The Reformation at 500


This course is a reflection on the 500th anniversary of the Protestant Reformation, and the legacies of that Reformation as they reverberate into the present.

Traditionally, the Protestant Reformation is dated to the moment Martin Luther dramatically nailed his 95 Theses to the church door in Wittenberg, which is usually dated to October 31st, 1517. Of course, that was only one moment in a much longer arc of history that began long before Luther's lifetime and continued afterwards. But reckoning by that very consequential act, the Protestant Reformation turns 502 years old this fall.

This course is a consideration of some of the themes and moments of the Protestant Reformation, broadly construed. It draws on the multiple disciplines represented in theological education as it is done at Iliff, and it considers the impact of the Reformation across many different aspects of the Christian tradition. Geographically, we will follow the Reformation from Luther's Germany to Geneva, Italy, Spain, and even the Americas. Chronologically, we will consider ramifications up to the present.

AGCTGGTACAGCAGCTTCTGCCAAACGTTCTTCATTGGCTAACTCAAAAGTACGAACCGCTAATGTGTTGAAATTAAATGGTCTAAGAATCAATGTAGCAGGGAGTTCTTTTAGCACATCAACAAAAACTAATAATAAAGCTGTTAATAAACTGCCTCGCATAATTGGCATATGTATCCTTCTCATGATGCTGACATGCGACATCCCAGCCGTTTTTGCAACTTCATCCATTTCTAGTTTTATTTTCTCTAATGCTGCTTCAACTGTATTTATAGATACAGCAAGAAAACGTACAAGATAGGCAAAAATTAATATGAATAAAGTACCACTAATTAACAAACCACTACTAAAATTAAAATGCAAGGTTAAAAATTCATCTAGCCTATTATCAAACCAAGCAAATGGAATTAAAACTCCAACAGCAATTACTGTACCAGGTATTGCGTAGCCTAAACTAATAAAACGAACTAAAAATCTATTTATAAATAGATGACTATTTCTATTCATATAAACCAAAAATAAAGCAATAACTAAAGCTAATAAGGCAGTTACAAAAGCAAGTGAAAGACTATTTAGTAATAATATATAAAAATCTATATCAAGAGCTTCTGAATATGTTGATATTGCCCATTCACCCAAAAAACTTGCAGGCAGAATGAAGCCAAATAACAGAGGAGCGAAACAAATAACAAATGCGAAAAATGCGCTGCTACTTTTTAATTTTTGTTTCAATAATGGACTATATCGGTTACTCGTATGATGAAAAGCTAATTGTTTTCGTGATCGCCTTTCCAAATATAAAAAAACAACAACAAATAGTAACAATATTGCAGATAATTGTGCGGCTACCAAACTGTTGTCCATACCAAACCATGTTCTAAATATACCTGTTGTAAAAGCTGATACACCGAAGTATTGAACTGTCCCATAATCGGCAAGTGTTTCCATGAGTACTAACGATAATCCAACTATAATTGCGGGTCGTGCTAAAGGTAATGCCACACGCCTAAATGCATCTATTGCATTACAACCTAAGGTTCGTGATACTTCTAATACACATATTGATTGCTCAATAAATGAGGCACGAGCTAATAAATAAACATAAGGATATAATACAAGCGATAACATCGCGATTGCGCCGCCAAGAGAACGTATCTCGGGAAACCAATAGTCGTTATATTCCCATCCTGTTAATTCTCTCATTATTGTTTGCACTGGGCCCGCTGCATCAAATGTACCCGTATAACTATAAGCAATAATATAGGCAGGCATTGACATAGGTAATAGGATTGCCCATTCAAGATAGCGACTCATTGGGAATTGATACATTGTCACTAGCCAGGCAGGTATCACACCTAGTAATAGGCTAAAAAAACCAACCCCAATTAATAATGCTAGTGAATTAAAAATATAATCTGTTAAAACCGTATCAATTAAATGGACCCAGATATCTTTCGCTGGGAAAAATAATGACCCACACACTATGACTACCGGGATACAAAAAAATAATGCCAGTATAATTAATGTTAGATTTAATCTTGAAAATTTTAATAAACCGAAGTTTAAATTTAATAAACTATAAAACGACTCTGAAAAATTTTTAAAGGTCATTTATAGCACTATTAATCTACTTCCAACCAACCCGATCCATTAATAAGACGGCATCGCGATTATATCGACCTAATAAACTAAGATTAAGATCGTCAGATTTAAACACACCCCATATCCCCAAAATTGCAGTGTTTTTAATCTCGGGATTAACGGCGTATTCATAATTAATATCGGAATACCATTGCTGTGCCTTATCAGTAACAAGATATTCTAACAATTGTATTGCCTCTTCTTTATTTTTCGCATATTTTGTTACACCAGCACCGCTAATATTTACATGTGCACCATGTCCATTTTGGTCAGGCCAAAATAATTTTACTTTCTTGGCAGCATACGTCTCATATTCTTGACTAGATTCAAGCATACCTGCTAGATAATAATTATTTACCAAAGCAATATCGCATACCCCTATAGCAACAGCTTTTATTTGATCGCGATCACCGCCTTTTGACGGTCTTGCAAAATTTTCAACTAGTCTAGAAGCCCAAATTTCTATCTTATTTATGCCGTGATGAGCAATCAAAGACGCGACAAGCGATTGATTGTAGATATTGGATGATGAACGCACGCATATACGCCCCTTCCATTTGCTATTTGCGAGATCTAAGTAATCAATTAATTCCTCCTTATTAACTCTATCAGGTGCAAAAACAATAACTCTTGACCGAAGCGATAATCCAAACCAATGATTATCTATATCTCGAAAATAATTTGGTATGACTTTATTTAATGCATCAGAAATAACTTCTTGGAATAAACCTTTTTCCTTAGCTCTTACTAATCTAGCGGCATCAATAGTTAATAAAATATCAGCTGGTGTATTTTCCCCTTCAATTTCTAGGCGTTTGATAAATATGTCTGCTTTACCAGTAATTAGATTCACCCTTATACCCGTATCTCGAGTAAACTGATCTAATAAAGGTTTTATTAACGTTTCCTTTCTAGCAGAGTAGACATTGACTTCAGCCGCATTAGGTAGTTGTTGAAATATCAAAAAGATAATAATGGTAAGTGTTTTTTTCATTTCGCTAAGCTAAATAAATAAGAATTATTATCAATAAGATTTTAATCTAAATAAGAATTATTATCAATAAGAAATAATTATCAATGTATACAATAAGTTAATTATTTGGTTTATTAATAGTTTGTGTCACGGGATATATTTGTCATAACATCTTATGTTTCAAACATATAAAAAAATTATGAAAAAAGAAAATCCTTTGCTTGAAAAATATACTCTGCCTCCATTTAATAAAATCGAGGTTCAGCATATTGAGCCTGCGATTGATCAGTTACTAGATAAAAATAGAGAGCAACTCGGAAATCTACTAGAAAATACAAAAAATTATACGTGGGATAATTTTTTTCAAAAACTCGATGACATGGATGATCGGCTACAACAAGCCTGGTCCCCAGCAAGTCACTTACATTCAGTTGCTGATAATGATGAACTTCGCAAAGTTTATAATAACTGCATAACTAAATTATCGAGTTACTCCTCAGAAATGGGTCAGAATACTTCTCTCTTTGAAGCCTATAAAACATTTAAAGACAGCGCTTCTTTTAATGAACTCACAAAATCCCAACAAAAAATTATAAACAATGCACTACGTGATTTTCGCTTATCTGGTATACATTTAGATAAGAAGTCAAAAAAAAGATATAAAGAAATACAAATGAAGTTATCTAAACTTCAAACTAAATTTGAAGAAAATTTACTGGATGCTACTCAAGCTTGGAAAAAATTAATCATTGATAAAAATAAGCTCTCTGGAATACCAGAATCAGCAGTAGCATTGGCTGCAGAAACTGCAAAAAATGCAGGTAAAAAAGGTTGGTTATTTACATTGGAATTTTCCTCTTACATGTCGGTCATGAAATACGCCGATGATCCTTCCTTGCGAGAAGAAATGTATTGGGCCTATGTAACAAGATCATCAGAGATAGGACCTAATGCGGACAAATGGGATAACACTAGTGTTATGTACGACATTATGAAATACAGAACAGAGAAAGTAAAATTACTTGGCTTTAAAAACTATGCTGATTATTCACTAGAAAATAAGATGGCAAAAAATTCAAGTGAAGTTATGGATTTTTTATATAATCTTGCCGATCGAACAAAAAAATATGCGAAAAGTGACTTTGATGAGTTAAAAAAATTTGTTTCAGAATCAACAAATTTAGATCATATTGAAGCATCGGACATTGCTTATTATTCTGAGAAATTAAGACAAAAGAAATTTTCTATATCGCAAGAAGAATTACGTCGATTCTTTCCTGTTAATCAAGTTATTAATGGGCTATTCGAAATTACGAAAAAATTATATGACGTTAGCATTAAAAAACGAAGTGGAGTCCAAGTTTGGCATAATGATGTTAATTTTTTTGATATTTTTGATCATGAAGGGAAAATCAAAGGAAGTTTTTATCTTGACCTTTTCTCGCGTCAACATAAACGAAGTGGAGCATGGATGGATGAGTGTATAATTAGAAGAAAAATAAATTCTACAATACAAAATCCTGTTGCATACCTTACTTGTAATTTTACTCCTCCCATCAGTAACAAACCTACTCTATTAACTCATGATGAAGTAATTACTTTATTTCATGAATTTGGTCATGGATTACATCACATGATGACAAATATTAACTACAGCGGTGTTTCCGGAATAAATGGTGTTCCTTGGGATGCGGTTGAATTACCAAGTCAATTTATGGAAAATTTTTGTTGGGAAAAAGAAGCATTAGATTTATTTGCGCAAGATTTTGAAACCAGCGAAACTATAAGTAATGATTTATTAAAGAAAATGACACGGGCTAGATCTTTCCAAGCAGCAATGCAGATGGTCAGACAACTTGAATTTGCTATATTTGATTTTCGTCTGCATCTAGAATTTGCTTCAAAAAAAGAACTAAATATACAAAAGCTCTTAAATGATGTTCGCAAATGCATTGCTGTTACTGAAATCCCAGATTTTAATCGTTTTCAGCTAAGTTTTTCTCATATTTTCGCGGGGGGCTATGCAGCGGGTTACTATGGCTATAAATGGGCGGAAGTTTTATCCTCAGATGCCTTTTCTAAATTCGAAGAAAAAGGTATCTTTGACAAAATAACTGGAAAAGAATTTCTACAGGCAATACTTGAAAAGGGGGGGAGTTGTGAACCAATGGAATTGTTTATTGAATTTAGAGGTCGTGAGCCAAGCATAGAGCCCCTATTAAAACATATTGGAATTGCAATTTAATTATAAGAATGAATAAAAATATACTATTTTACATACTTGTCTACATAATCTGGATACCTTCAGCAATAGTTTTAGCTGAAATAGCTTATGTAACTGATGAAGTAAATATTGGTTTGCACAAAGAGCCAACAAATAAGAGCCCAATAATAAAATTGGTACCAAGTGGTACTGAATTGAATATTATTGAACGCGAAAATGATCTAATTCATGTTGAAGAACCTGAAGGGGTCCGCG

Course Objectives


There is only one textbook required for this course: Sunshine, Glenn S. A Brief Introduction to the Reformation. Louisville: Westminster John Knox, 2017.

The remainder of readings will be provided for you as PDFs or web links on the Canvas site.


Each week will feature a theme. These themes are not usually sequential, and they don't build on each other. Nor do they together constitute anything like a complete history of the Reformation. Rather, each is a stand-alone consideration of some particular aspect, consequence, or legacy of the Protestant movement.

There will be three main components of each week. The first is a conversation between the professor and the guest of the week. This videoed conversation will set the agenda for the week, covering major questions and issues to be addressed. A discussion forum will accompany this videoed conversation. The second component is a secondary text, usually assigned by the person from the video conversation, which we will discuss in a forum on Canvas. The third is a primary text, usually to be annotated in a group setting using on Canvas.

In this way we will revisit the same material three times--in a video conversation, in a secondary text, and in a primary text. This is the main work of the course--encountering and reacting to these materials.